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Firing Up Browser Security
Federico Biancuzzi, 2008-06-20

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Reading the changelog I found "Add-on update security has been improved by disallowing add-ons that use an insecure update mechanism". Could you make an example of insecure update mechanism? What update method should add-on developers use?

Window Snyder: Add-ons that are hosted on addons.mozilla.org are served using https. This protects the integrity of the connection and prevents man-in-the-middle attacks that could allow an attacker to insert malicious code into an add-on update. Add-ons that are hosted on other sites should use https, but some use http which does not offer the same protection. In Firefox 3 we now require that all add-on updates require https. Any developer creating add-ons for Firefox should use https for their update services.

Firefox will also now automatically check add-on and plugin versions and will disable older, insecure versions. This helps users make sure they are running the most up-to-date versions of their favorite add-ons and are notified when a newer version is available.

Can you tell us more about Private Browsing?

Johnathan Nightingale: Private Browsing Mode was an idea we talked about early in the Firefox 3 release cycle because we sensed a lot of interest in it from the user community. Nailing down exactly what it means, and how best to implement it, though, is a tricky process since it touches almost every aspect of our code. The result is that it won't be built-in for Firefox 3, but that doesn't mean it isn't available. The "Privacy & Security" section at addons.mozilla.org has a bunch of great addons for controlling your information while browsing, including a couple that are specifically focused on a Private Browsing Mode experience. Check out "Stealther", or "Distrust", and see if they fit the bill. The more feedback and usage these addons get, the better tested and robust they become, the easier it is for us to "uplift" the code into a future version of the browser.

What changed in the password manager?

Window Snyder: Password manager saves your credentials for the websites you visit so that you don't have to remember lots of different passwords and enter them every time you visit a site. These passwords can be protected by selecting a master password which is used to encrypt the stored credentials. In Firefox 3, password manager makes it easier to sort and search saved passwords. It now also asks you if you want a password remembered after a successful login. This enables you to choose to save passwords after you've checked that it is the correct password for the site.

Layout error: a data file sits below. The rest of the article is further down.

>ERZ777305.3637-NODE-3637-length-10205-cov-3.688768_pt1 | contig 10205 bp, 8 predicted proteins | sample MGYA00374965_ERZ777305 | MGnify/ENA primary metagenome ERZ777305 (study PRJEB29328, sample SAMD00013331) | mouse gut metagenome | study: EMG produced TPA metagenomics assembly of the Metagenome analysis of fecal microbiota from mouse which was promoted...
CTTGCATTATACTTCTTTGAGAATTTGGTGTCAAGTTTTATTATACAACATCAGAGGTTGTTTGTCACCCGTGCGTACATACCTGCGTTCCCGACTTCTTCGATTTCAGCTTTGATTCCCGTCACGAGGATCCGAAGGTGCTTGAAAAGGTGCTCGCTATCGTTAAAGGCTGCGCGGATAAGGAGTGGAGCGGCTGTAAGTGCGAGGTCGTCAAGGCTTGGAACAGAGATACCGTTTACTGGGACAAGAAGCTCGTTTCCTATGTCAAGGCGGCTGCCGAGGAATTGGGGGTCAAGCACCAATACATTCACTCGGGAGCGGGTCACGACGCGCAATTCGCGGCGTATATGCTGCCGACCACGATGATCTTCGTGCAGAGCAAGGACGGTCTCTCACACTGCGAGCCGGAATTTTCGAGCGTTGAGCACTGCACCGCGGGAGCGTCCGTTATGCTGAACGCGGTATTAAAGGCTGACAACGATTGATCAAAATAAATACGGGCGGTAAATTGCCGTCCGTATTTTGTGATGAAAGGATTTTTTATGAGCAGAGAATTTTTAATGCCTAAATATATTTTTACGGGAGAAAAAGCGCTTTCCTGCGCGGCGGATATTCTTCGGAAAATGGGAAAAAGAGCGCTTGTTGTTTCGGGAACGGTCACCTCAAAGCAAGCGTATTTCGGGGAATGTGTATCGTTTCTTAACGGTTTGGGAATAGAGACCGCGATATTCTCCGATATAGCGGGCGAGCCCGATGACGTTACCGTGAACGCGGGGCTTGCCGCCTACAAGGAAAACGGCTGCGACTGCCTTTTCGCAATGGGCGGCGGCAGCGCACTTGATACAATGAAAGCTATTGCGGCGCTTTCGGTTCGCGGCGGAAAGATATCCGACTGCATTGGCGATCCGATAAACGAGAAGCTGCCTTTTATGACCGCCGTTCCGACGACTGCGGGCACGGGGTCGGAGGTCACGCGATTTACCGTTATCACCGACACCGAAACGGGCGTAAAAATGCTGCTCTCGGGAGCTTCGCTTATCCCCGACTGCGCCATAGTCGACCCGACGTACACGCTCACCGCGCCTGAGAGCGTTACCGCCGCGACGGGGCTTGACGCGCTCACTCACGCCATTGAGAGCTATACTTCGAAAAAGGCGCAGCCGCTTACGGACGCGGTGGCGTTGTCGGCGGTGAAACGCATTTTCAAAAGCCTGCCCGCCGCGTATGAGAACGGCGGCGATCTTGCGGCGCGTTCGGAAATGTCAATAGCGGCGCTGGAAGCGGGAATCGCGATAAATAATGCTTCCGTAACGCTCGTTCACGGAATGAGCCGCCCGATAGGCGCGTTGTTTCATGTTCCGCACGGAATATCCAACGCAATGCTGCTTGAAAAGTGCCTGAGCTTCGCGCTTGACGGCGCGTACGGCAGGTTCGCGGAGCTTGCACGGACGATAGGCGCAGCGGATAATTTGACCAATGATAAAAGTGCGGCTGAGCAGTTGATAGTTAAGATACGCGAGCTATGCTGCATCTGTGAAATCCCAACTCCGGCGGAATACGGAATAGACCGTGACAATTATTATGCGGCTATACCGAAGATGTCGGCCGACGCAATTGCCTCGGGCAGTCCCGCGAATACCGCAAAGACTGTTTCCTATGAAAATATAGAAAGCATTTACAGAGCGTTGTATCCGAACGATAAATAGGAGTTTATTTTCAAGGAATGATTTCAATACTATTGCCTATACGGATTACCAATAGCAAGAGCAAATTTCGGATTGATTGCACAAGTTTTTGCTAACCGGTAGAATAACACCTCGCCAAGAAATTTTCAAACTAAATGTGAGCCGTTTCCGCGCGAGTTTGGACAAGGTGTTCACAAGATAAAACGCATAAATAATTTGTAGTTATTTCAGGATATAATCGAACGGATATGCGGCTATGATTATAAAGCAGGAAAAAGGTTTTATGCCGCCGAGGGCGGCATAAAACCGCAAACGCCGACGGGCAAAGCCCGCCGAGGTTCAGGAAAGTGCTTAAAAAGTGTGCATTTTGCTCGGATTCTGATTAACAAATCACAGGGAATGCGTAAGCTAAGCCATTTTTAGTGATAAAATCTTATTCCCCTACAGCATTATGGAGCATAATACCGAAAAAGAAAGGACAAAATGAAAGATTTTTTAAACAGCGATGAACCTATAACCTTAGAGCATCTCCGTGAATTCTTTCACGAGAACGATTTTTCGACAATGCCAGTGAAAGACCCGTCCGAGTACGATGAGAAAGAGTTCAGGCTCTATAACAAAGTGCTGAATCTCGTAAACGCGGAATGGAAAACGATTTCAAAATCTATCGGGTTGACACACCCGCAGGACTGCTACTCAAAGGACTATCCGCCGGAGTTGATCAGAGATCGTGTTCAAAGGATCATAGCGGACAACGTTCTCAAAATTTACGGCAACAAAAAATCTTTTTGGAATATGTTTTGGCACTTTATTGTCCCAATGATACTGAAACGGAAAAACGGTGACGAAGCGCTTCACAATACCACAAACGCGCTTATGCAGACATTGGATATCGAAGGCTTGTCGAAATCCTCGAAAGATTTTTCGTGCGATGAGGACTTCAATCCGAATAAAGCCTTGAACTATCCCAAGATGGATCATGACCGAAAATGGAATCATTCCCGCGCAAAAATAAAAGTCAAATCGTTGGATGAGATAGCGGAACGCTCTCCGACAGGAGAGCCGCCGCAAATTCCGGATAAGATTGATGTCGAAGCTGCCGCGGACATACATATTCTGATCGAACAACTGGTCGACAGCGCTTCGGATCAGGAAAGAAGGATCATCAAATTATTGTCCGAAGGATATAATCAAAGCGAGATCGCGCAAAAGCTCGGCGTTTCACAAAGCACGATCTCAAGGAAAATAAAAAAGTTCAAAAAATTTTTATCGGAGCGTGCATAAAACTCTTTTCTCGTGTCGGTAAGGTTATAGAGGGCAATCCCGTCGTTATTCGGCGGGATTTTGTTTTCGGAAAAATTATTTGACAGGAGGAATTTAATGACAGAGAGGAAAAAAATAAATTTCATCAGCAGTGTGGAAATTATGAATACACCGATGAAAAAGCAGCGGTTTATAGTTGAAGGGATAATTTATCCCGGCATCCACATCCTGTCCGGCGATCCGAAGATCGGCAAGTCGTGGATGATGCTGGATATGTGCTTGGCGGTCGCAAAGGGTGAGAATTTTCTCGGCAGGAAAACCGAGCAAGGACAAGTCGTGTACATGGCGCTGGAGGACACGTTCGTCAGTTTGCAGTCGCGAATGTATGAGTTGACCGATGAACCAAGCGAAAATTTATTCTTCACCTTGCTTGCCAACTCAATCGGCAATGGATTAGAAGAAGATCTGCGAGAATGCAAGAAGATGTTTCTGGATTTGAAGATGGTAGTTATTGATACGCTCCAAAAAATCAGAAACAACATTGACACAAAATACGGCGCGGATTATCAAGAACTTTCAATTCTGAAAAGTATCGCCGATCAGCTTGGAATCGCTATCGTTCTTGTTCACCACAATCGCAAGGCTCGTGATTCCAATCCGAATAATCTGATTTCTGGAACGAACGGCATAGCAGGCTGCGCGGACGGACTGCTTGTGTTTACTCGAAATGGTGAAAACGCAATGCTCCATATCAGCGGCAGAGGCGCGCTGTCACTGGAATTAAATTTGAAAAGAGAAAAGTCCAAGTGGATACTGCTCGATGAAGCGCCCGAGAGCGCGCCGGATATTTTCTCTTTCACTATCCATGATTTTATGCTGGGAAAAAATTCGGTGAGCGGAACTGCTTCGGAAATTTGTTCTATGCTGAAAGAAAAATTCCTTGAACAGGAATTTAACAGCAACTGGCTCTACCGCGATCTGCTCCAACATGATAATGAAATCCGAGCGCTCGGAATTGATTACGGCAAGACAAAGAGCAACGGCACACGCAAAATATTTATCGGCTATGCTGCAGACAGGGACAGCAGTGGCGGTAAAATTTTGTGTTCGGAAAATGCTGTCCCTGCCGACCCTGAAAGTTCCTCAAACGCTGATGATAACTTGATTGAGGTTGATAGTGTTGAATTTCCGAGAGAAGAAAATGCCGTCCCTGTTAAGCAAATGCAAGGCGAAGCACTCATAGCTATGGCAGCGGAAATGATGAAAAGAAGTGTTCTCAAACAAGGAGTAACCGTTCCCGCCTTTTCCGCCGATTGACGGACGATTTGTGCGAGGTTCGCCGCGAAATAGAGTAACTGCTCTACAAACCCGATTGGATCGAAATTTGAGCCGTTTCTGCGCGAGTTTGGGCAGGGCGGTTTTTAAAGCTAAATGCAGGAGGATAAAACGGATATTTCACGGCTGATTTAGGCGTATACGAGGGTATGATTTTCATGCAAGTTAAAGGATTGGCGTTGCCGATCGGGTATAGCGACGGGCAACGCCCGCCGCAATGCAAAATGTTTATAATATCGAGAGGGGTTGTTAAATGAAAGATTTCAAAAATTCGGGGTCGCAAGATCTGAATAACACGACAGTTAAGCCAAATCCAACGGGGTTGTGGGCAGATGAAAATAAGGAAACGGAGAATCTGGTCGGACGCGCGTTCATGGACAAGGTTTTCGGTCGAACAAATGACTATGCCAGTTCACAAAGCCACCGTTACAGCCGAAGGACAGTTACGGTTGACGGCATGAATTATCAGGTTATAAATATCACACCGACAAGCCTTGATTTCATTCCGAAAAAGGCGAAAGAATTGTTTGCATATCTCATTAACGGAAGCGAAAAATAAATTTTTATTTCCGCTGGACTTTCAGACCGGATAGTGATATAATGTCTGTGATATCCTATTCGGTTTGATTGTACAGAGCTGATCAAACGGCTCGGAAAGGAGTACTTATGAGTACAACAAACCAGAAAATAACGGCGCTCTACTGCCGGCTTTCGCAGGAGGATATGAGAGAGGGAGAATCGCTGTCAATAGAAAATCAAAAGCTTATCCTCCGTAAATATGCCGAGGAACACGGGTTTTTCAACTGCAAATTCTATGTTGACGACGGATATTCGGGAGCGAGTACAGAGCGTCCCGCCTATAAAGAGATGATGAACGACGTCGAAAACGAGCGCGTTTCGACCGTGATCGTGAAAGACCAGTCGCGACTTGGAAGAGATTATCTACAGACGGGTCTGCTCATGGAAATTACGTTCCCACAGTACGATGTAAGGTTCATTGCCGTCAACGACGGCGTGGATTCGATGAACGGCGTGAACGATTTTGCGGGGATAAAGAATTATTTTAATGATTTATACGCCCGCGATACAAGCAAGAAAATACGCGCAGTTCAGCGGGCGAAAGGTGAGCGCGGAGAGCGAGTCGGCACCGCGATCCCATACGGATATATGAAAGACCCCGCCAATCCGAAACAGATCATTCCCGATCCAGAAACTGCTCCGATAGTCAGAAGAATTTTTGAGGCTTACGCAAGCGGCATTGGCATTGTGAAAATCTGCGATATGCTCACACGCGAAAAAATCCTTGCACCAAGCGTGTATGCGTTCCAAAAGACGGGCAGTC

Talking about plugins -- does Firefox 3 include any protection against DNS rebinding?

Johnathan Nightingale: We're working on mitigating DNS rebinding pretty actively right now, but rewriting your network code to assume that DNS replies can change from one second to the next is not a small job, so we're aiming for a future version of Firefox there. There's a lot of complexity required to get things right on this one, and it's not something we can solve purely on the browser side either; it's not enough to just segregate the RFC1918 address space. A lot of the threat stories for DNS rebinding focus on corporate intranet walking, for example, but corporate intranets are very likely to have things like explicit proxies, which takes the ability to do IP-space juggling out of our hands, or at leastmuddies the waters. We've been working with people like Adam Barth, the interview subject in your link, on ways to make sure we get this right.

What is the best way to report security bugs to you? Is the Mozilla Security Bug Bounty Program still open? If a reported bug is general enough to affect other software (for example other browsers), what is your policy?

Johnathan Nightingale: If you think you have found a security bug, the best way to get response, triage, and resolution is to send a note to security@mozilla.org. That address is watched by the people best suited to understanding the problem and how to resolve it, and they will keep you involved in the process. Even when we mark a bug as "security sensitive", the original reporter is always able to follow the progress, so they can see for themselves that we are working the problem.

We'll always work with other vendors to make sure that our security announcements don't put their users at risk, and they tend to be reasonably responsive. We don't ever delay our own fixes but in some cases we will, for instance, hold off on opening up a bug with exploit code until other vendors have a solution in place. A great example of that cooperation was at last year's Black Hat, when we released Jesse Ruderman's javascript fuzzer. It was important to us to get it out there for the community to play with and improve, but we made sure to get the other browsers' OK before bringing it public, since it's pretty devastatingly awesome.

And yes, the bug bounty program is still active.

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Federico Biancuzzi is freelancer; in addition to SecurityFocus he also writes for ONLamp, LinuxDevCenter, and NewsForge.
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